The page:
Milpitas’ barrier to building affordable housing is money

Milpitas’ barrier to building affordable housing is money

Milpitas needs to find ways to build more affordable housing and preserve what already exists.

That’s according to housing advocates and policymakers who discussed the city’s affordable housing stock at a panel discussion hosted by San Jose Spotlight on Thursday. The state requires Milpitas to add 6,713 homes by 2031, with more than half of them below market rate — a requirement the city has struggled to meet in the past. All panelists agreed that financing is the biggest barrier to building more affordable housing in Milpitas and the greater Silicon Valley region.

“At the end of the day, we can try to come up with political solutions, we can modify specific plans and so on, but it comes down to money,” Milpitas Councilman Anthony Vann said. “That will be the biggest factor for the developer (and) for the city.”

Fan spoke alongside other panelists including Huascar Castro, director of housing and transportation policy at Working Partnerships USA, and Silicon Valley director of home policy Matthew Reed. The Santa Clara County Housing Authority sponsored the event.

Funds to support housing development come from a variety of sources, including county and state grants and budget allocations. Reid stressed the importance of financing local matches, which he said was a challenge everywhere. Cities that change zoning restrictions could reduce the resources needed to build affordable housing, he said.

“There are ways to achieve cost savings that allow us to leverage things beyond just money to make things more attractive,” Reid said.

Another source of funding is through various partnerships to address specific needs, including working with businesses to develop housing to support a specific workforce or working with the county or state to secure funding avenues.

One of those partners is the Milpitas Unified School District. Fann talked about a development at 1355 California Circle that is expected to provide 206 homes, most of which will be workforce housing for the school district.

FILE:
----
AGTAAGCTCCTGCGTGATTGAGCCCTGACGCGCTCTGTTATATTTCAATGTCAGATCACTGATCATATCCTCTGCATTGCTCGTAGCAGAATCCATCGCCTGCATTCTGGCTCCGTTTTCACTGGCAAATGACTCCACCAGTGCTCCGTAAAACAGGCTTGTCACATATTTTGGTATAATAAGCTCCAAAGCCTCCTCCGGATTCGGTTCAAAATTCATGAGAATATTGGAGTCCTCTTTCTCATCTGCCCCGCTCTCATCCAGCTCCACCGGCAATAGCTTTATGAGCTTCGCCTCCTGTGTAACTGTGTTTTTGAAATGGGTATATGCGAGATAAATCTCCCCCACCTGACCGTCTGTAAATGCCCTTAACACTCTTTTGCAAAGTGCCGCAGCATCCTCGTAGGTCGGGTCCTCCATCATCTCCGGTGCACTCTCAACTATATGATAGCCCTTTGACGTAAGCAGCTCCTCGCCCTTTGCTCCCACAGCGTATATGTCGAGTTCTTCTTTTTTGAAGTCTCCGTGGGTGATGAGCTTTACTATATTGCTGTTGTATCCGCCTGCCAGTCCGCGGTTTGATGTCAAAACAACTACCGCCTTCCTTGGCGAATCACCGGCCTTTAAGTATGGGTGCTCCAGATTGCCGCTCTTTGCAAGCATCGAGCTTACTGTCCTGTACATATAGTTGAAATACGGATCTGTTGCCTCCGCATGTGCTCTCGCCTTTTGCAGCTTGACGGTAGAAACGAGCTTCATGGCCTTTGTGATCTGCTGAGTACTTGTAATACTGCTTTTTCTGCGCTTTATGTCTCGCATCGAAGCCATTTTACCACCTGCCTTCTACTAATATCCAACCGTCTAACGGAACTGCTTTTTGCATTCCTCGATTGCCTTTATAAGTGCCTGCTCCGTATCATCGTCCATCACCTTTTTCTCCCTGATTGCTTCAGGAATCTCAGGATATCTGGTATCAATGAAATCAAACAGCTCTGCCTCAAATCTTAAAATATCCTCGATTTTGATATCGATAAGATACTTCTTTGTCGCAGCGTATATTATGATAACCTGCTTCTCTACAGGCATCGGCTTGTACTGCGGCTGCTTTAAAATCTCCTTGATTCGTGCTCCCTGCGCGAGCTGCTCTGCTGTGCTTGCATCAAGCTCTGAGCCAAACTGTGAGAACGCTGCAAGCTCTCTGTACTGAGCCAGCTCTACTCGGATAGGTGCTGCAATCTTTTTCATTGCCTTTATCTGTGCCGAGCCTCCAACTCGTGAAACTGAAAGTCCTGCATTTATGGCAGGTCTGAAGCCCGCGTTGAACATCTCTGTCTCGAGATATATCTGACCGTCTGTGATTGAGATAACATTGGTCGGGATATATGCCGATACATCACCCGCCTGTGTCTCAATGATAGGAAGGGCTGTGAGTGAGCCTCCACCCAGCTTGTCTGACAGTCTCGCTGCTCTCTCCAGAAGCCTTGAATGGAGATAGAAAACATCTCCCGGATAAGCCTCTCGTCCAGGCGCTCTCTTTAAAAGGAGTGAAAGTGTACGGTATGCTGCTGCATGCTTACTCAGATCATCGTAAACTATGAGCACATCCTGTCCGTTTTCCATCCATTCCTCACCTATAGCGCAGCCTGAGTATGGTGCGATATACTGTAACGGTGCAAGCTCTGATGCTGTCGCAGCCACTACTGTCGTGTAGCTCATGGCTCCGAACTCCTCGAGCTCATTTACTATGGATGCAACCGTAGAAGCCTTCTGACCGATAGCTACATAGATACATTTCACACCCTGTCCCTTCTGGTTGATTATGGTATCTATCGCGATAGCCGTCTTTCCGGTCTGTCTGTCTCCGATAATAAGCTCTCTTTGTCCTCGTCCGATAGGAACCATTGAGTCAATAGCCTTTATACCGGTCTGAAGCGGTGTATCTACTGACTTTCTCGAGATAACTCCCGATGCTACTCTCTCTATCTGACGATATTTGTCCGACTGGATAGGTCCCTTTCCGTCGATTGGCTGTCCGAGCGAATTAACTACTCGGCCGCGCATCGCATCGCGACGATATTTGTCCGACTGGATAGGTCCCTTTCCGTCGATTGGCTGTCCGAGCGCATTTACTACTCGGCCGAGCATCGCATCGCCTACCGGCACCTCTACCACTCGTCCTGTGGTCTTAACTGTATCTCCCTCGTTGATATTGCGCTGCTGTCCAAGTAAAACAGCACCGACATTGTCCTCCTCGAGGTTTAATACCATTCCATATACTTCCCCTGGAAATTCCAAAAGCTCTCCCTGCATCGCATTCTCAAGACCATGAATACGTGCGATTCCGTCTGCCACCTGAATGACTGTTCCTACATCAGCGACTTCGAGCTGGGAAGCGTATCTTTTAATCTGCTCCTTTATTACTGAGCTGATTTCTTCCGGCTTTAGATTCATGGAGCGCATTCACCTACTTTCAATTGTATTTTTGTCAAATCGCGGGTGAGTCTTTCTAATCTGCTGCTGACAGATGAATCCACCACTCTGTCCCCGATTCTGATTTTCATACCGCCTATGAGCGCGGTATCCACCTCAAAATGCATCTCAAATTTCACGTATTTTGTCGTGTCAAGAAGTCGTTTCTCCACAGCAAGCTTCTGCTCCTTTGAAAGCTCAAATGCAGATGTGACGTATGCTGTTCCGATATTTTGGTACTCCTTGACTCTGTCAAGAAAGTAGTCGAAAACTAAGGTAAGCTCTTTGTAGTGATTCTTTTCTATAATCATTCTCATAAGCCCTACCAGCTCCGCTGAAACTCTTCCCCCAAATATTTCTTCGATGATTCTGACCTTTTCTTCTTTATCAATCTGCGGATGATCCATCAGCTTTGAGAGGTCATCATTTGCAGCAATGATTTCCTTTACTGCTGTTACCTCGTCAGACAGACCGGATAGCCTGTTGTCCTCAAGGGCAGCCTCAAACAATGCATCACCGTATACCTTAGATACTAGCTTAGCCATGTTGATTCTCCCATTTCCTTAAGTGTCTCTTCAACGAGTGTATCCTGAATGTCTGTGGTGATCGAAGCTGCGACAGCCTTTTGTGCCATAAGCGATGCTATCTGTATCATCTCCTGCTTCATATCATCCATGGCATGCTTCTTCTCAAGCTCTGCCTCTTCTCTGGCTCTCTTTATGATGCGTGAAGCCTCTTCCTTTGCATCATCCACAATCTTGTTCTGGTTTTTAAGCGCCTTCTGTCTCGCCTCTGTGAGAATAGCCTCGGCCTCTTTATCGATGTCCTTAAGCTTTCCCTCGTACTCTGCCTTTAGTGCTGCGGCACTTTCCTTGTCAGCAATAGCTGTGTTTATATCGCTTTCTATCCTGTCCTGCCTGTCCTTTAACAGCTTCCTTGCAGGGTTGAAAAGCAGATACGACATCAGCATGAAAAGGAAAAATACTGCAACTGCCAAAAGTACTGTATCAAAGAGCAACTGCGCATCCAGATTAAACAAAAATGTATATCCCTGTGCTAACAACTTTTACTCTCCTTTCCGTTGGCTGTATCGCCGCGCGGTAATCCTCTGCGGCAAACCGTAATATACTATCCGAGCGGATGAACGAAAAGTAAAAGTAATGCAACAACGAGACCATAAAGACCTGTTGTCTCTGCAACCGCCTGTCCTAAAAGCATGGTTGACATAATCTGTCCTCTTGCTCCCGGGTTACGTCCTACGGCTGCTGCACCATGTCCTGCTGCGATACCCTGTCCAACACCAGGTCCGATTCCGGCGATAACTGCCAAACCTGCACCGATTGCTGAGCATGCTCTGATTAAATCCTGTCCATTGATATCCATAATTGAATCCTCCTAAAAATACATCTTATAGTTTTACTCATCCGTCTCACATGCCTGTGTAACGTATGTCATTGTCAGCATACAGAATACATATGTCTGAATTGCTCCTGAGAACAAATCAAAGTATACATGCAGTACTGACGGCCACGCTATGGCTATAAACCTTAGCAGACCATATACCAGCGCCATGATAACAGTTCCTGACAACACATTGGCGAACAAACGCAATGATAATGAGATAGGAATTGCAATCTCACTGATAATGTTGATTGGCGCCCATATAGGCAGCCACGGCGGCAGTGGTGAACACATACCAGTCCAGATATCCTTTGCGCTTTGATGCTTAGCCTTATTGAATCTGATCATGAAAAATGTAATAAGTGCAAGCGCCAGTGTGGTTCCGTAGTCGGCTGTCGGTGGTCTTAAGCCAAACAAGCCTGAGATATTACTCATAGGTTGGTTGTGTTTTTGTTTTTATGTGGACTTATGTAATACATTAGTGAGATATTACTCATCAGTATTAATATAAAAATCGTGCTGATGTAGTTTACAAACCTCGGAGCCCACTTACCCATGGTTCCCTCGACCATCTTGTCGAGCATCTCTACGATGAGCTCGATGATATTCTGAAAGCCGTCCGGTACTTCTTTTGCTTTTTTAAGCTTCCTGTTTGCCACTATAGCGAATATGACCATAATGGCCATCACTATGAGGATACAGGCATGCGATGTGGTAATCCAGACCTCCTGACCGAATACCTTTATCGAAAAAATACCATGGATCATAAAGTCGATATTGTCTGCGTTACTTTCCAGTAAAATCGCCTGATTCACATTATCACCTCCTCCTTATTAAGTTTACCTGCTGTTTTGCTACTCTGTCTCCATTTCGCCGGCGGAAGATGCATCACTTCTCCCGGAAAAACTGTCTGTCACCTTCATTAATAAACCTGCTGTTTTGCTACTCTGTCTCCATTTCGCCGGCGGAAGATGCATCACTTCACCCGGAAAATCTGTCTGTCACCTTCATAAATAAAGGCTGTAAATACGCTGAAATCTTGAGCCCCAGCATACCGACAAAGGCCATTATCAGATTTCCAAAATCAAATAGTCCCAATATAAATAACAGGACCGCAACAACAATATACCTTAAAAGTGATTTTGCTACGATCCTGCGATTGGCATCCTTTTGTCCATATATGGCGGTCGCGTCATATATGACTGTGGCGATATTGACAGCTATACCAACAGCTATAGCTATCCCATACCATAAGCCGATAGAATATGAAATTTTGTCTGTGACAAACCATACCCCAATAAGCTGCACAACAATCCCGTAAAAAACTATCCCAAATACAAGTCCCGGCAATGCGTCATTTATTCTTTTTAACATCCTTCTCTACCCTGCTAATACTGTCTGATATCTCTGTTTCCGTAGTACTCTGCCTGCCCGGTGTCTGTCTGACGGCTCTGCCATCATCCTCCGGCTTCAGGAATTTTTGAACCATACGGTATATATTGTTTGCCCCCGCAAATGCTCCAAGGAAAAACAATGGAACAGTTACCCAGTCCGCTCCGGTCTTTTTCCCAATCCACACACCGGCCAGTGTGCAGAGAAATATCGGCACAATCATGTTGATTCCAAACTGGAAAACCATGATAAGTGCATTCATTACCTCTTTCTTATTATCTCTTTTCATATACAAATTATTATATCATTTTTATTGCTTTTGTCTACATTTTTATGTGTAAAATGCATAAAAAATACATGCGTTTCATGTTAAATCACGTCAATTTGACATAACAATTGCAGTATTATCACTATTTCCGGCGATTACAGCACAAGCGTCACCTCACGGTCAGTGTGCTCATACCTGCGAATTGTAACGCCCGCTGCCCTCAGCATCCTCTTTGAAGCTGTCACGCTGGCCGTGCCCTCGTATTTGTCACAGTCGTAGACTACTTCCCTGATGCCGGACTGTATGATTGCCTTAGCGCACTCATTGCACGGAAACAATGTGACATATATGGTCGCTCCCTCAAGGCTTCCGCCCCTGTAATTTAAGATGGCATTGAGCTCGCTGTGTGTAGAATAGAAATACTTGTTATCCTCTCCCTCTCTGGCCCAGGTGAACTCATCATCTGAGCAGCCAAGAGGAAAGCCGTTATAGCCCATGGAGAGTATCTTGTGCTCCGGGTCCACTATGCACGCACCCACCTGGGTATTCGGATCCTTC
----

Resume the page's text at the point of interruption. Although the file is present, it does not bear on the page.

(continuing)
About 40% of Milpitas renters spend more than a third of their income on rent, meaning they are rent-burdened. Castro said considering tenant protections will be important for the city to prevent vulnerable residents from being displaced or falling into homelessness.

Milpitas has 274 homeless residents according to the 2022 county census, which is an undercount. The city has historically faced criticism for a lack of non-housing support.

“There is a lot of room for Milpitas to do more for our tenants, who make up a large number of Milpitas residents,” Castro said.

Other partnerships could preserve existing affordable housing or support tenants, with Castro saying the city could partner with nonprofits to preserve existing affordable housing.

One example of affordable housing preservation has been done around Sunnyhills Apartments, Reed added. The complex offers 149 subsidized apartments, which he said contains about 15% of the city’s affordable housing stock. Developer JMK Investments renewed its contract with the U.S. Department of Housing and Urban Development earlier this year.

“The general point is that we have too few homes that people can afford, and we risk losing the homes that we do have,” Reid said.

Contact B. Sakura Cannestra at (email protected) or @sakokanstra On X, formerly known as Twitter.

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